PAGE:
This is larger than other such deposits we have found in previous seasons. It is also not clear how it relates to our architecture – other deposits have tended to be along walls or in corners, or even used as leveling fill under walls (Broken Dishes); this looks like it might go over a wall, although we will need to do more excavation here to find out for sure.

This is an intriguing deposit, and one that is sure to yield interesting and useful information once it has been completely cleared and the material recovered has been studied by our experts.

Posted by: iMalqata Blog | February 25, 2019

I’d Rather Have a Handle Than a Nail

I’d Rather Have a Handle Than a Nail

Janice Kamrin

First of all, spoiler alert. We are finding more architecture in the West Settlement, but more on that later. In the meantime, Mahmoud, Ja’allan, and Sa’ad, with assistance from our sharp-eyed junior workmen, continue to find bits and pieces of this and that among the sherds and bones — a bead here, part of a ring shank there, and of course pottery everywhere. It’s especially interesting to see what lies in the sterile levels just above what we consider the desert surface – the other day we found bits of a very dead and dried out scorpion, a small egg of some sort, and some pieces of very modern-looking bread.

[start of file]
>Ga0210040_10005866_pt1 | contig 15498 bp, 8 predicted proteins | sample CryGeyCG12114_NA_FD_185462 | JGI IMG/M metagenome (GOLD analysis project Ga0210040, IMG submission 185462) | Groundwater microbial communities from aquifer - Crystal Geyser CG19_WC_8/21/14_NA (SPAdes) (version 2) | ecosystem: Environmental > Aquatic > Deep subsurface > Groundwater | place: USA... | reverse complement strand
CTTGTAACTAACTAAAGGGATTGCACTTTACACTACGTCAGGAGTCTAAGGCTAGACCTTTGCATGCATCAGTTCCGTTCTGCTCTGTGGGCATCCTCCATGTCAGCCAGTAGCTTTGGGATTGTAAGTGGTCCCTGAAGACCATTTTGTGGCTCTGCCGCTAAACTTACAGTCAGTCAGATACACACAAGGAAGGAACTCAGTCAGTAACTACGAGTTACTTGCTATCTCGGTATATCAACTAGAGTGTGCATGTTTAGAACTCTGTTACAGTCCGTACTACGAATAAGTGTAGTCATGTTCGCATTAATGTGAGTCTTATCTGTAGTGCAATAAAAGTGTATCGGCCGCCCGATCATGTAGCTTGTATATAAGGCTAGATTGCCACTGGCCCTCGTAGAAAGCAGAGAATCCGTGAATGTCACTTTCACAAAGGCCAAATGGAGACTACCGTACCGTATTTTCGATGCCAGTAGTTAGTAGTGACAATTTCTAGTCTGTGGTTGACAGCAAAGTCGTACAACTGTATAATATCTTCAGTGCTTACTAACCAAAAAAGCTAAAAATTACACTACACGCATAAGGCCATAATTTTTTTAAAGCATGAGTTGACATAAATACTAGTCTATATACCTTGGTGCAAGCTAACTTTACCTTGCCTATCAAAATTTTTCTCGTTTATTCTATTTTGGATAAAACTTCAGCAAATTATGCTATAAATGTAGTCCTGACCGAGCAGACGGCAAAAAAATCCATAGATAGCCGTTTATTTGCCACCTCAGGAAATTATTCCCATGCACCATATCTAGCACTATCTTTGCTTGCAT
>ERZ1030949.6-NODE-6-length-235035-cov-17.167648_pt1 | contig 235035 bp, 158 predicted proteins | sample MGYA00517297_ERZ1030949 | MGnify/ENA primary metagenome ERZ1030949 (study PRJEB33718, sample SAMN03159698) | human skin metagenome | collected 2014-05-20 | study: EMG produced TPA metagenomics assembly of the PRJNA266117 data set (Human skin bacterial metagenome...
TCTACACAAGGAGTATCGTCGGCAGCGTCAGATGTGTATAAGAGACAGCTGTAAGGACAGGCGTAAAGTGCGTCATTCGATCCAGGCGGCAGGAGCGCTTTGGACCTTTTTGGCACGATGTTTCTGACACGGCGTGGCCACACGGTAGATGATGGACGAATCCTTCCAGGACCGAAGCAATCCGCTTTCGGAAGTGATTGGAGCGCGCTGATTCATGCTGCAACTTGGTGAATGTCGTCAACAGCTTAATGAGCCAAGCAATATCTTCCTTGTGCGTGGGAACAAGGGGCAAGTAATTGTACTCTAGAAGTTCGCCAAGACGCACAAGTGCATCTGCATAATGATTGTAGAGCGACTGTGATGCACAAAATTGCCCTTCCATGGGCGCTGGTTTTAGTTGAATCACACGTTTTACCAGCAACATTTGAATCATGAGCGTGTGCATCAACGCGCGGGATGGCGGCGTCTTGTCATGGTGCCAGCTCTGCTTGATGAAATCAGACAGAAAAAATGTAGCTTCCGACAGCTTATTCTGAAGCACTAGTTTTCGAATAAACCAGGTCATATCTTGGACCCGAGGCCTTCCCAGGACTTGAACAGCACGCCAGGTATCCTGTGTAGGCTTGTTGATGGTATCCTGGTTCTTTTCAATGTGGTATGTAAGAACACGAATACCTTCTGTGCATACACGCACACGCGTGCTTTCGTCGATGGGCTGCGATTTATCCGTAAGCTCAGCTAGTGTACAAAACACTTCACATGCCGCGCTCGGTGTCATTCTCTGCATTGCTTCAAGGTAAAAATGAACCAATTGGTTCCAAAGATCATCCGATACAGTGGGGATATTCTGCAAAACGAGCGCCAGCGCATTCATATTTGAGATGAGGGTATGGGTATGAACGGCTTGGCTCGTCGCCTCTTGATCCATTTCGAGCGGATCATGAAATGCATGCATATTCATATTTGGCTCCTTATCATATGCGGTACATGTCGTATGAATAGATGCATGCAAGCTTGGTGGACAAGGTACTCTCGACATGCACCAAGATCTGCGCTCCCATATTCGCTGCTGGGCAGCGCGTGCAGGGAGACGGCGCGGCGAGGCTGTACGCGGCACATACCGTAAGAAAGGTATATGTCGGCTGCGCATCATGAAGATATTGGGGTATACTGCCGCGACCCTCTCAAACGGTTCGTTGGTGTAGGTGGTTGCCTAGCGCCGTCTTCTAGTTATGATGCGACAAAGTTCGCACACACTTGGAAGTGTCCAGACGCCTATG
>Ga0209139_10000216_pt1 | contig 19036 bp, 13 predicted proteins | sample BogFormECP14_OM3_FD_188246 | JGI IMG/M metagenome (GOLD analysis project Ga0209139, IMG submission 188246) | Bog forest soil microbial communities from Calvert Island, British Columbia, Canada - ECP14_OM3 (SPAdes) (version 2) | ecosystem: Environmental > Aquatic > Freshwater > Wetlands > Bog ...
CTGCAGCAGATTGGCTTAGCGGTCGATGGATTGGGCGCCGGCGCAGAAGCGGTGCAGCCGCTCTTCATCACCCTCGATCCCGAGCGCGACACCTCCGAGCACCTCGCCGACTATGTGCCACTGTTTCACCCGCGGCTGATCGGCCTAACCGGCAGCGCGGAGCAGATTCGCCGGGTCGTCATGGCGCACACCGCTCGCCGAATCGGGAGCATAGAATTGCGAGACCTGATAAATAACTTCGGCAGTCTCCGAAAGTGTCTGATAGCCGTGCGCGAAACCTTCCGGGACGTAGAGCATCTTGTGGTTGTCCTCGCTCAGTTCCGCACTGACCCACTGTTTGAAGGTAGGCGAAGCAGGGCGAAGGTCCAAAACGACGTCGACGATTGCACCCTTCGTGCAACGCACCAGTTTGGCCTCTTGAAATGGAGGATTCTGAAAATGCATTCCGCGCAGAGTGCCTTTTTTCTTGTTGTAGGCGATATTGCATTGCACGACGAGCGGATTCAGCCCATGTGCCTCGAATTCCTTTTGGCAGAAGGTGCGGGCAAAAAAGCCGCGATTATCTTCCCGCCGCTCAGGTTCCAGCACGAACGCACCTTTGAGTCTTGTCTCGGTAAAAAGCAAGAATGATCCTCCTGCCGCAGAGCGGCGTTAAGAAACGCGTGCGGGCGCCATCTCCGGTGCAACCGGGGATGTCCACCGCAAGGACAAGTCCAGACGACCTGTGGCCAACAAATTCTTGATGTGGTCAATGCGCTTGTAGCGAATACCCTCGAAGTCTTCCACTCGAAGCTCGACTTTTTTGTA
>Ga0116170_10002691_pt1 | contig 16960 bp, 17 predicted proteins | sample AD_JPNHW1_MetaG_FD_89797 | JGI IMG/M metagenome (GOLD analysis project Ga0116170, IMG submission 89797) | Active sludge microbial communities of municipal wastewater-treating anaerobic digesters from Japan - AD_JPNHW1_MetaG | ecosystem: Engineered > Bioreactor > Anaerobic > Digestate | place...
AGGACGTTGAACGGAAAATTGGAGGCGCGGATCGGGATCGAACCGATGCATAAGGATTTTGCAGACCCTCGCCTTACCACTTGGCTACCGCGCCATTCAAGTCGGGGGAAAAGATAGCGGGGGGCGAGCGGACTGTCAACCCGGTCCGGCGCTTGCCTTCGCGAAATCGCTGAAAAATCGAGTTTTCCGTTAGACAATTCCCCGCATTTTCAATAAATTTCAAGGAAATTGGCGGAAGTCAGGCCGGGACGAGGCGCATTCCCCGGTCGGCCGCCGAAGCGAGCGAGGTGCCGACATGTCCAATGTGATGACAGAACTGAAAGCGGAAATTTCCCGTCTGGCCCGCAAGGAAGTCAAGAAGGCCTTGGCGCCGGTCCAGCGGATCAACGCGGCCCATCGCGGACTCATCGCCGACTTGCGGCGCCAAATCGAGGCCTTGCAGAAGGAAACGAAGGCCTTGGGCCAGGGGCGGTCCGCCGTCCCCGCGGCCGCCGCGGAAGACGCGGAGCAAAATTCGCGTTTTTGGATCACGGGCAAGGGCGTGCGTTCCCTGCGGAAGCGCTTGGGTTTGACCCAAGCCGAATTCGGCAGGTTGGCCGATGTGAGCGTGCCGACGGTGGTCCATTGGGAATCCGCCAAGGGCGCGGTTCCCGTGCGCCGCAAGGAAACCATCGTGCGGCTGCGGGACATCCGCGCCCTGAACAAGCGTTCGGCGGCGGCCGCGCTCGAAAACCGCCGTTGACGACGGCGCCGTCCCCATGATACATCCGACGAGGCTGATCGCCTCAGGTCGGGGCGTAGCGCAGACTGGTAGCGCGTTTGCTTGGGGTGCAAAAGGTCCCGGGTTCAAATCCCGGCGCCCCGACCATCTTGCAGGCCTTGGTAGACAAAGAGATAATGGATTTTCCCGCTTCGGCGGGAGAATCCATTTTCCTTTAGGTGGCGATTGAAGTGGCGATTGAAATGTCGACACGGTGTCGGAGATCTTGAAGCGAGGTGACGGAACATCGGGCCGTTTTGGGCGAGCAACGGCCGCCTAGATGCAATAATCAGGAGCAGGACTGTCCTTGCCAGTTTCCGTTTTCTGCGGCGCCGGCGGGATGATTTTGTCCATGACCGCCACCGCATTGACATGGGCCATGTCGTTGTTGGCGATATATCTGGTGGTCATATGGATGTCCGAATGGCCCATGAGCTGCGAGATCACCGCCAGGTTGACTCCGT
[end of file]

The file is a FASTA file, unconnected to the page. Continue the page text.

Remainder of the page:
Today, Mahmoud was working in a promising looking deposit of sherds near the surface, and found this very interesting object.

Our “handle,” JEMWS.2019.16

It seems to be made out of some sort of metal, and looked at first like perhaps it was a handle from a small vessel. But that didn’t really make sense, so I took it to my colleagues over in the Industrial Site for a consultation. We looked at it together, and Diana noticed the red color indicating rust. So we were able to rule out immediately that it was ancient, since iron would not have been used for any sort of vessel – the only iron available to the Egyptians at that time was meteoric.